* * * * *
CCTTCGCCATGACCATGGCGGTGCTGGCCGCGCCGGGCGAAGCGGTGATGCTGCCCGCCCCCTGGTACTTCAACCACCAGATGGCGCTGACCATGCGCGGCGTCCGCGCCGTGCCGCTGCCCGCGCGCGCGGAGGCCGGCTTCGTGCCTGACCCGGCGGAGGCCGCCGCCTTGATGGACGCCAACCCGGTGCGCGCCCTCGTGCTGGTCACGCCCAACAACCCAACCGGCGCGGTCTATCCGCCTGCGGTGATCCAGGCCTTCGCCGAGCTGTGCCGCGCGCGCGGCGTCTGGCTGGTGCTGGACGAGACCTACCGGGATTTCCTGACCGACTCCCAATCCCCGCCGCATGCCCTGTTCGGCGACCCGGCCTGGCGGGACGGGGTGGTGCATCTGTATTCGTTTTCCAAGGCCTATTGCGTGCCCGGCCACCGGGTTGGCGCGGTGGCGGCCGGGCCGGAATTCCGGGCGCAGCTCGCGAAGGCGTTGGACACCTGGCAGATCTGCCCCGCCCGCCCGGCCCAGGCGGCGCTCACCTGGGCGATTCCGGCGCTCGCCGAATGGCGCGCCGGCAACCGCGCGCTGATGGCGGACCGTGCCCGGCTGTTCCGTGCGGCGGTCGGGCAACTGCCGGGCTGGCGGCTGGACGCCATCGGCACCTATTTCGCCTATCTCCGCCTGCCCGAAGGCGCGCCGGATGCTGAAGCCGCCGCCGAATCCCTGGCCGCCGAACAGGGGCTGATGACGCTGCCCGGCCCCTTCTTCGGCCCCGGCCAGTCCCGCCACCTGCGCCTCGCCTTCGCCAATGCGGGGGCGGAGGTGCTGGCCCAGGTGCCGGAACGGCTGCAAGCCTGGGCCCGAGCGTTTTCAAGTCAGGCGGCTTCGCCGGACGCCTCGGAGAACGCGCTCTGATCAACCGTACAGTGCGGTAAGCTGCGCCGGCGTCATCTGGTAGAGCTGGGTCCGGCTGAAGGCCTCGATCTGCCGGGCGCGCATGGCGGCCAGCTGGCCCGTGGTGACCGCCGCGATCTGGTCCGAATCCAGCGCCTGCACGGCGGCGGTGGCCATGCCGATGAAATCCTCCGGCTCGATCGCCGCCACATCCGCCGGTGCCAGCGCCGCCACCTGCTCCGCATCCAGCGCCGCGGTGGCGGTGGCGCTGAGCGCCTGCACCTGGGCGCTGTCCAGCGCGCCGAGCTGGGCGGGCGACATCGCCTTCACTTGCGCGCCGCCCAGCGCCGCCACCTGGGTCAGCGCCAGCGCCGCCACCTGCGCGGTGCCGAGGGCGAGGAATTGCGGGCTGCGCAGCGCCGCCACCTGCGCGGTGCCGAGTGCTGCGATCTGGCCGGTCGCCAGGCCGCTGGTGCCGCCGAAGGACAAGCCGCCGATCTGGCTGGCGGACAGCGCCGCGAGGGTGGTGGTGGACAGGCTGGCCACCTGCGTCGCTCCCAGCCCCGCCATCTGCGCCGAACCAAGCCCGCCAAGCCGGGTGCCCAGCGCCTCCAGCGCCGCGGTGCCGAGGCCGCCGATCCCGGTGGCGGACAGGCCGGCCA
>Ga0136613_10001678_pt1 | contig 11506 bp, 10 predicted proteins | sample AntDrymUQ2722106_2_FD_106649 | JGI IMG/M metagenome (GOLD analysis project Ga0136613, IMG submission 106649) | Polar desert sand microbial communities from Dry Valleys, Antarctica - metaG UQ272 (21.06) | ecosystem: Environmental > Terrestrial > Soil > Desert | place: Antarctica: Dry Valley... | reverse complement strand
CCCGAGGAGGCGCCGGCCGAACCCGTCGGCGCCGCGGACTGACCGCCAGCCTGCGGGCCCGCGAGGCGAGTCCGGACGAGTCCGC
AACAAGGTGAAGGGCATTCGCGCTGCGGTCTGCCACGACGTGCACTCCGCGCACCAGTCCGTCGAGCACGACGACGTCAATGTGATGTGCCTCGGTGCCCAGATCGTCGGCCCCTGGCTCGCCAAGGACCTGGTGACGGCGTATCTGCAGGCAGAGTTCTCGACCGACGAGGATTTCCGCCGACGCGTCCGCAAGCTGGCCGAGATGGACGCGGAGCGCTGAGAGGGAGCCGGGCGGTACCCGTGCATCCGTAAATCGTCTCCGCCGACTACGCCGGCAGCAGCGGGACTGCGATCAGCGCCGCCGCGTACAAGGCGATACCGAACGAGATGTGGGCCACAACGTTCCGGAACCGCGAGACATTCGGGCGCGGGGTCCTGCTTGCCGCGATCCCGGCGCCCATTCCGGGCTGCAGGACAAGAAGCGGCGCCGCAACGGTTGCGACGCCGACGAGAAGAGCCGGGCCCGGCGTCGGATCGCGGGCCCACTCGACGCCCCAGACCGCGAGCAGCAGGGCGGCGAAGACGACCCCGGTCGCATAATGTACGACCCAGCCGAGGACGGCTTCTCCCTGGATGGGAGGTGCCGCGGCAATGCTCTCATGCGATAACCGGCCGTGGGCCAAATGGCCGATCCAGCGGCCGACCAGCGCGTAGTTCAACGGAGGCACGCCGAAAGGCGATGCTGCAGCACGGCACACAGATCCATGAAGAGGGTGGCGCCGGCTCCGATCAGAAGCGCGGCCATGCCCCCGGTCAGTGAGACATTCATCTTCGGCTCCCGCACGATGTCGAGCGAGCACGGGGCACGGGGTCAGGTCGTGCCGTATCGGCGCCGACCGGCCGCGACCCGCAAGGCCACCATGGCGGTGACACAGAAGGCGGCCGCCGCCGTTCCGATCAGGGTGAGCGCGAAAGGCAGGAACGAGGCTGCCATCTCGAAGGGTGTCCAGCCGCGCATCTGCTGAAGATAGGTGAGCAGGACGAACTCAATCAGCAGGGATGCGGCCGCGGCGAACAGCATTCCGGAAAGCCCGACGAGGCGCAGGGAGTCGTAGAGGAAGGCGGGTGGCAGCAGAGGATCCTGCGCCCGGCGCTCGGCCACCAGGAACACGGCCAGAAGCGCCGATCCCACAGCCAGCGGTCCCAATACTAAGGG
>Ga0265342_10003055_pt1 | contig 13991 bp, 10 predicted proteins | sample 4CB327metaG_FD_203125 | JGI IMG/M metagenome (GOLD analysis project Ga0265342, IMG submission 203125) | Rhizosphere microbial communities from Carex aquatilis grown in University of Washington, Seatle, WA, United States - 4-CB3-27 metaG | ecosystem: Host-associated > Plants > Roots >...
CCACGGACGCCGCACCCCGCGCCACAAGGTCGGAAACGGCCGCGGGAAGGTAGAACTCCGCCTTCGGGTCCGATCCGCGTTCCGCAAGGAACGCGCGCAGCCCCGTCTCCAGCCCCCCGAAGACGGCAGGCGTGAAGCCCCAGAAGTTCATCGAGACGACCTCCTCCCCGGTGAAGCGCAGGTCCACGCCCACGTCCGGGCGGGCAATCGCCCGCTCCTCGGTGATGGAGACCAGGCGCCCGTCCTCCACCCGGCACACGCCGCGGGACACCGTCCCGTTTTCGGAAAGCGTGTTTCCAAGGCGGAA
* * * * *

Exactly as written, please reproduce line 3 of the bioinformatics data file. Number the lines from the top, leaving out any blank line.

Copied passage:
CCCGAGGAGGCGCCGGCCGAACCCGTCGGCGCCGCGGACTGACCGCCAGCCTGCGGGCCCGCGAGGCGAGTCCGGACGAGTCCGC